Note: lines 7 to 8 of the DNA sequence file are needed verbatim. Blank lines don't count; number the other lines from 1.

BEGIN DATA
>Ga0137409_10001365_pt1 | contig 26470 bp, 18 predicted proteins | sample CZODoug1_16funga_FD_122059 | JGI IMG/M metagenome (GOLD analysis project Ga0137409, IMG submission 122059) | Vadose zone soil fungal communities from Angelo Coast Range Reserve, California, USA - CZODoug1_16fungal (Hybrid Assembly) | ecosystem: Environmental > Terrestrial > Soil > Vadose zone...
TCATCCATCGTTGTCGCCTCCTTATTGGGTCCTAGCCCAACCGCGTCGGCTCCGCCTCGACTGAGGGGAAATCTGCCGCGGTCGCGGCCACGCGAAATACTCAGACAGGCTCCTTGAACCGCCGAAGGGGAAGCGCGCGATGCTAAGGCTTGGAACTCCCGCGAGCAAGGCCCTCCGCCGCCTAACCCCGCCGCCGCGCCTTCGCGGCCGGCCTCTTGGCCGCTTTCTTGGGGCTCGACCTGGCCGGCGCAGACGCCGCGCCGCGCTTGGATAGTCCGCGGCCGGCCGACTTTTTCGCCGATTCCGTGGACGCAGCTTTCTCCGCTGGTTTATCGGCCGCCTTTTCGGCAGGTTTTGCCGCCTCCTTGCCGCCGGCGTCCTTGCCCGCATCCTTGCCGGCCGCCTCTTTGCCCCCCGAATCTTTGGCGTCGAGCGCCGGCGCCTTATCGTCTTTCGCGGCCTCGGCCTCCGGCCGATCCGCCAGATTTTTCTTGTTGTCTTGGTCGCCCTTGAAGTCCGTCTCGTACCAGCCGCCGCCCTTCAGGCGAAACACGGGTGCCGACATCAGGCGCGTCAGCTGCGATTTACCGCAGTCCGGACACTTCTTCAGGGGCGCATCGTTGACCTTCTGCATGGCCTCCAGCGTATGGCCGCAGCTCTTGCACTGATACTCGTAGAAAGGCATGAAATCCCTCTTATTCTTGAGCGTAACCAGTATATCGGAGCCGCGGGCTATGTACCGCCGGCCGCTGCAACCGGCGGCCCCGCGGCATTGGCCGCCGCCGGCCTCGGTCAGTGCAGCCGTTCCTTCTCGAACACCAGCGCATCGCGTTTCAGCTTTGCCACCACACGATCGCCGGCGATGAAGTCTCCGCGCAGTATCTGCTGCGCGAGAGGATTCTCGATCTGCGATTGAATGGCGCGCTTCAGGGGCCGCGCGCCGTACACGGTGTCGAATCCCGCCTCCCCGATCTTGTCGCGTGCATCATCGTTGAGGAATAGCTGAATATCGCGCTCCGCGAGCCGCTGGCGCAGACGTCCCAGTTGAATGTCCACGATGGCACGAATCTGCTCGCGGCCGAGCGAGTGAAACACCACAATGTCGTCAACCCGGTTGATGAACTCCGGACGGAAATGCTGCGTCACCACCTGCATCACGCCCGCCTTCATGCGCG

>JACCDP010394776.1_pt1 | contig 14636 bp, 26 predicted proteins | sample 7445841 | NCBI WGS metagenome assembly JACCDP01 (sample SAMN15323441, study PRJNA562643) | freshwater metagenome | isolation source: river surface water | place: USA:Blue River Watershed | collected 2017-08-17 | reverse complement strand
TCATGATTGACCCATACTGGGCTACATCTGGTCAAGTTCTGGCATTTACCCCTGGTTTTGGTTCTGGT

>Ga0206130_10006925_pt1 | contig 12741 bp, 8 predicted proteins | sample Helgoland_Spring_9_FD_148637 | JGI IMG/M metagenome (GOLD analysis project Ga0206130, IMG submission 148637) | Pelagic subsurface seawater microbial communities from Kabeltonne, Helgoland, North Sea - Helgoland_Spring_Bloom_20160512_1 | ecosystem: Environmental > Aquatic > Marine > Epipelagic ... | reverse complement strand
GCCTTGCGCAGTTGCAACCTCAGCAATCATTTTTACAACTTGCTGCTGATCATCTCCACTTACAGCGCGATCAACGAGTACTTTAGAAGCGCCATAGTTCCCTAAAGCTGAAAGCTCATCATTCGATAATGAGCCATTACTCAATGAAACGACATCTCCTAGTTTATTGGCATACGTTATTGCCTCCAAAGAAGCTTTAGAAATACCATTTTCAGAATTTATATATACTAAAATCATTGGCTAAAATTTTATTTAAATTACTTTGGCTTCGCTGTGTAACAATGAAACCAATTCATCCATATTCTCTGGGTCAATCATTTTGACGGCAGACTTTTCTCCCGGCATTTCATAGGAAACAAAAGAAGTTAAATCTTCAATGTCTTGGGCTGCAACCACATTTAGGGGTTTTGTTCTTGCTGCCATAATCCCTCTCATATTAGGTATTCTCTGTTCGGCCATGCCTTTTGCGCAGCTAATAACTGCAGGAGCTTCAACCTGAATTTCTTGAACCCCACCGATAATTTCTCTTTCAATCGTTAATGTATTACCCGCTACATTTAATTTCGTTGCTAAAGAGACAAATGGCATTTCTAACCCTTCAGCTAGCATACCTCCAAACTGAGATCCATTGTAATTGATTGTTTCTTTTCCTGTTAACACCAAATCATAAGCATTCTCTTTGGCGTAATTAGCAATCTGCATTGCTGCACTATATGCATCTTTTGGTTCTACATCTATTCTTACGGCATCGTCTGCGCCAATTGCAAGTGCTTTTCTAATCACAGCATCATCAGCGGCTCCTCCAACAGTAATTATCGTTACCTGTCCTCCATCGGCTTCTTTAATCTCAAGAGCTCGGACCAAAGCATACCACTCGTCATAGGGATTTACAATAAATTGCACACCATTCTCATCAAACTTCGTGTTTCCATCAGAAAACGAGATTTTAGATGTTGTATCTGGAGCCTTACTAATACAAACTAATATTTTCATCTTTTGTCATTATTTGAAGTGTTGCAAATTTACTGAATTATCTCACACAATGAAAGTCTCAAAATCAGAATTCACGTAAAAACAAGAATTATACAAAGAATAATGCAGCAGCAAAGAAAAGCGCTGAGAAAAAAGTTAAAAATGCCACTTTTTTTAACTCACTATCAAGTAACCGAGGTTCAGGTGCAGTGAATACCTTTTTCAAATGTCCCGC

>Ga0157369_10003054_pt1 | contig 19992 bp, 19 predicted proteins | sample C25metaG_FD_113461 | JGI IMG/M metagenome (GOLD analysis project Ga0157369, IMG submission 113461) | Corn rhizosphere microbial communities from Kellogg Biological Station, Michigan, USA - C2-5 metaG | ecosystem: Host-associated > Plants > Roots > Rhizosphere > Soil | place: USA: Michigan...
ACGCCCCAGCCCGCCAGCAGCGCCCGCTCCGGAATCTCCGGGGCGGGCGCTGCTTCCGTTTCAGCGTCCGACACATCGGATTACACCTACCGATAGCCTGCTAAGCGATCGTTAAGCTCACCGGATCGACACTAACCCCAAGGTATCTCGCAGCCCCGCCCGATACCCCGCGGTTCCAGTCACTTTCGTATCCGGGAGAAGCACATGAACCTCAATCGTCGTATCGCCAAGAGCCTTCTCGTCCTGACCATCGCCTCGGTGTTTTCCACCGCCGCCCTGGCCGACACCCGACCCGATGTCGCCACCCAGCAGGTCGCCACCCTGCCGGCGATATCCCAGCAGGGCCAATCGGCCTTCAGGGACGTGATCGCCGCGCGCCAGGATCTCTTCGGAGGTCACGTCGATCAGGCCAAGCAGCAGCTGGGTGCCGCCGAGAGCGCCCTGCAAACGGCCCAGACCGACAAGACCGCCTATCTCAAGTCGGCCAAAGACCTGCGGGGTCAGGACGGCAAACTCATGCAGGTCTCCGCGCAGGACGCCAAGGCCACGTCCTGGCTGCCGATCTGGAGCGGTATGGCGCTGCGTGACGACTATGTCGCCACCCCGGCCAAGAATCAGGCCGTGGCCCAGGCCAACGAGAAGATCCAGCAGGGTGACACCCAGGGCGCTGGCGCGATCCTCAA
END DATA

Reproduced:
>Ga0157369_10003054_pt1 | contig 19992 bp, 19 predicted proteins | sample C25metaG_FD_113461 | JGI IMG/M metagenome (GOLD analysis project Ga0157369, IMG submission 113461) | Corn rhizosphere microbial communities from Kellogg Biological Station, Michigan, USA - C2-5 metaG | ecosystem: Host-associated > Plants > Roots > Rhizosphere > Soil | place: USA: Michigan...
ACGCCCCAGCCCGCCAGCAGCGCCCGCTCCGGAATCTCCGGGGCGGGCGCTGCTTCCGTTTCAGCGTCCGACACATCGGATTACACCTACCGATAGCCTGCTAAGCGATCGTTAAGCTCACCGGATCGACACTAACCCCAAGGTATCTCGCAGCCCCGCCCGATACCCCGCGGTTCCAGTCACTTTCGTATCCGGGAGAAGCACATGAACCTCAATCGTCGTATCGCCAAGAGCCTTCTCGTCCTGACCATCGCCTCGGTGTTTTCCACCGCCGCCCTGGCCGACACCCGACCCGATGTCGCCACCCAGCAGGTCGCCACCCTGCCGGCGATATCCCAGCAGGGCCAATCGGCCTTCAGGGACGTGATCGCCGCGCGCCAGGATCTCTTCGGAGGTCACGTCGATCAGGCCAAGCAGCAGCTGGGTGCCGCCGAGAGCGCCCTGCAAACGGCCCAGACCGACAAGACCGCCTATCTCAAGTCGGCCAAAGACCTGCGGGGTCAGGACGGCAAACTCATGCAGGTCTCCGCGCAGGACGCCAAGGCCACGTCCTGGCTGCCGATCTGGAGCGGTATGGCGCTGCGTGACGACTATGTCGCCACCCCGGCCAAGAATCAGGCCGTGGCCCAGGCCAACGAGAAGATCCAGCAGGGTGACACCCAGGGCGCTGGCGCGATCCTCAA